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Lhok

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Everything posted by Lhok

  1. Oh awesome I will definitely check Tibetan spaniels out, I'll also agree that perhaps a ex show dog would be perfect. Thanks for the suggestions!
  2. Probably not the Bergamasco, I don't think I could handle the dreads nor would most people be able to that come to the clinic, interesting breed though. Shedding isn't too much of a concern, given any dog we get will be professionally groomed and brushed in between grooming sessions. The clinic dog beds and what not also get cleaned weekly and of course the clinic gets cleaned every day. Having said that coats that can be clipped into a shorter coat so they don't bring in a lot of debris would be preferred if they have a longer coat. We do have a lab already, but we would also like a small
  3. Basically we work with Anxiety, Depression, PTSD in adults and children. We also work with people on the spectrum and therefore the dog in question needs to be as close to rock solid with these behaviours as can be. We also work in a variety of situations as well, so I guess the closest thing I can think of would be the delta therapy dogs although not quite the same as them. Having said that I'm thinking the guardian nature of the Std Schnauzer might make it less of a candidate. Thanks for the suggestions of the Soft Coated Wheaton Terrier and the Petit Bassett Griffen Veneen, although
  4. Oh I wouldn't have thought of Havenese, Smooth Collies, or Standard Schnauzers, I'll have a look at them. I'm not sure about the beagle, I know they would be great at it but I don't know how well I would go with training them, although they are super smart I haven't had a lot of experience with hounds, but I will still give them a look over.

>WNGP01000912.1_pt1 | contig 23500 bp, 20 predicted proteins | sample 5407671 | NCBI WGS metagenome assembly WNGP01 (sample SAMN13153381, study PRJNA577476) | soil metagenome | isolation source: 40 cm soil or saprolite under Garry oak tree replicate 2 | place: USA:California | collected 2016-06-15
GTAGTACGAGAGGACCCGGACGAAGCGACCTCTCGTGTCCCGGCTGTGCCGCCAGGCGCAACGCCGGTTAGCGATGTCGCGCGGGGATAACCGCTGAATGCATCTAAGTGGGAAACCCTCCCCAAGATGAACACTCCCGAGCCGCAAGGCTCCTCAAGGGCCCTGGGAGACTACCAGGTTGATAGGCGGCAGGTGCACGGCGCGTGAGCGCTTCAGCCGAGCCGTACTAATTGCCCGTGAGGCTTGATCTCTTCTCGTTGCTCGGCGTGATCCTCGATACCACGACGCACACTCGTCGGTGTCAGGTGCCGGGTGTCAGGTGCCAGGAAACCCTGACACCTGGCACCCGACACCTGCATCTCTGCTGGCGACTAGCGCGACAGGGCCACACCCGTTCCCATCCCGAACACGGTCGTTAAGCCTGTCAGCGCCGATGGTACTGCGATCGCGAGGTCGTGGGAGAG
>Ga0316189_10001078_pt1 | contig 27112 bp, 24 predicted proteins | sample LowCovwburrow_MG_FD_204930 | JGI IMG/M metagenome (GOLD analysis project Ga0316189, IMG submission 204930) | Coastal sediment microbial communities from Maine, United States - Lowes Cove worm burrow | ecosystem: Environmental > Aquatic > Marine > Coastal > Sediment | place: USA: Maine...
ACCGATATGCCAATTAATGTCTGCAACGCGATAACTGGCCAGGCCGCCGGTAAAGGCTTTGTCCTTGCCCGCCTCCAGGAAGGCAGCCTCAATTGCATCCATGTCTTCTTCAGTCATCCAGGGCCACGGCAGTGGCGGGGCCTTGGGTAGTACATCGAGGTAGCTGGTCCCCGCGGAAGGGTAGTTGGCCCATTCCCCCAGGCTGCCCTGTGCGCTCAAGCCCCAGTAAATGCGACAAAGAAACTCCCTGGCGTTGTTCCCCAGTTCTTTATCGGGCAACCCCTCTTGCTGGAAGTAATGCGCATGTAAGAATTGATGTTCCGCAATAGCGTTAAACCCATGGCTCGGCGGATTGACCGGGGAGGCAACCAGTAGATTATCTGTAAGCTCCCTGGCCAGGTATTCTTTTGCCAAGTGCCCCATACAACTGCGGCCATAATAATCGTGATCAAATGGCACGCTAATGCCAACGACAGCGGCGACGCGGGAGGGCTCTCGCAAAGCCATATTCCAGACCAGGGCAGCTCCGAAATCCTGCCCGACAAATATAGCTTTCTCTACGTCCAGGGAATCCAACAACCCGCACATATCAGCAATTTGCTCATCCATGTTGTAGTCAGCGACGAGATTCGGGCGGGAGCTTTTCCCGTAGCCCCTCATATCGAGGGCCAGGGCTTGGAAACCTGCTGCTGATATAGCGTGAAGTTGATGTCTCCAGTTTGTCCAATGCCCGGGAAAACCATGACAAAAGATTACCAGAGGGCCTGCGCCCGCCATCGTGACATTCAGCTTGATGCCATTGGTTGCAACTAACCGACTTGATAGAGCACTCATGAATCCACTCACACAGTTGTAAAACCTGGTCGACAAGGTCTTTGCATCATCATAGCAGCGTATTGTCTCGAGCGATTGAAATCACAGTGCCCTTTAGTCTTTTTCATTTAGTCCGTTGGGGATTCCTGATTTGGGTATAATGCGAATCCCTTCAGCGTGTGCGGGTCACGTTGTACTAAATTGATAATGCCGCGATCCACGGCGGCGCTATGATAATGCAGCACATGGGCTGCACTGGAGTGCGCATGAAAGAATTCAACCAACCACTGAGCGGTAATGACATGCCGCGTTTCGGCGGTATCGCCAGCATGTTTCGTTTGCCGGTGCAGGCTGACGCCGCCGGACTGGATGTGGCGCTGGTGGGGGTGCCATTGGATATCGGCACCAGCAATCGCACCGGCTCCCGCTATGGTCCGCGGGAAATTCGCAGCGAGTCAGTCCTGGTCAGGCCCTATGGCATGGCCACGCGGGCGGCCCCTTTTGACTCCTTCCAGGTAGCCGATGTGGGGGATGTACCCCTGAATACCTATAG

5. Hey all! I am back, after a long time away I am in need of the DoL brains trust! As I am looking to get another dog, one that would be good for animal assisted therapy, in a clinical sense not assistance dog work. Currently we have a lab but would like something to be smaller to medium sized. Non drooling, not super bouncy or overly friendly, kinda in the middle would like interaction but not hyper in your face kinda deal but also not chilled to the point of not wanting to interact. No aggression either as the dog will need to be able to work around other dogs, people etc. Grooming isn't a
  6. One of the most important factors if you are wanting an assistance dog in the future is looking for a dog that comes mostly from proven lines for that work. Its not a 100% foolproof but it does help. Next you will be wanting to outline what tasks the dog will be needing to do, and start training for those tasks from the moment the dog comes home, good assistance dogs are hard to come by and most aren't a pet first and then eventually turn into an assistance dog after awhile ( yes some have but they are the exception not the rule) so if you are wanting a pet dog first and then an assistance
  7. The facebook group Learning about LGD's is quite good, I would suggest joining there. I do have to ask if you are wanting your dog to stay with the poultry or be a housepet? As it's typically advised to keep the pups with the stock in a pen for both their protection. Otherwise it can interfere with the bonding process at 15 weeks she is still quite young, usually depending on breed and lines it can take up to 2 years to get a good LGD. Either way, check out the facebook group mentioned they are a wealth of information. --Lhok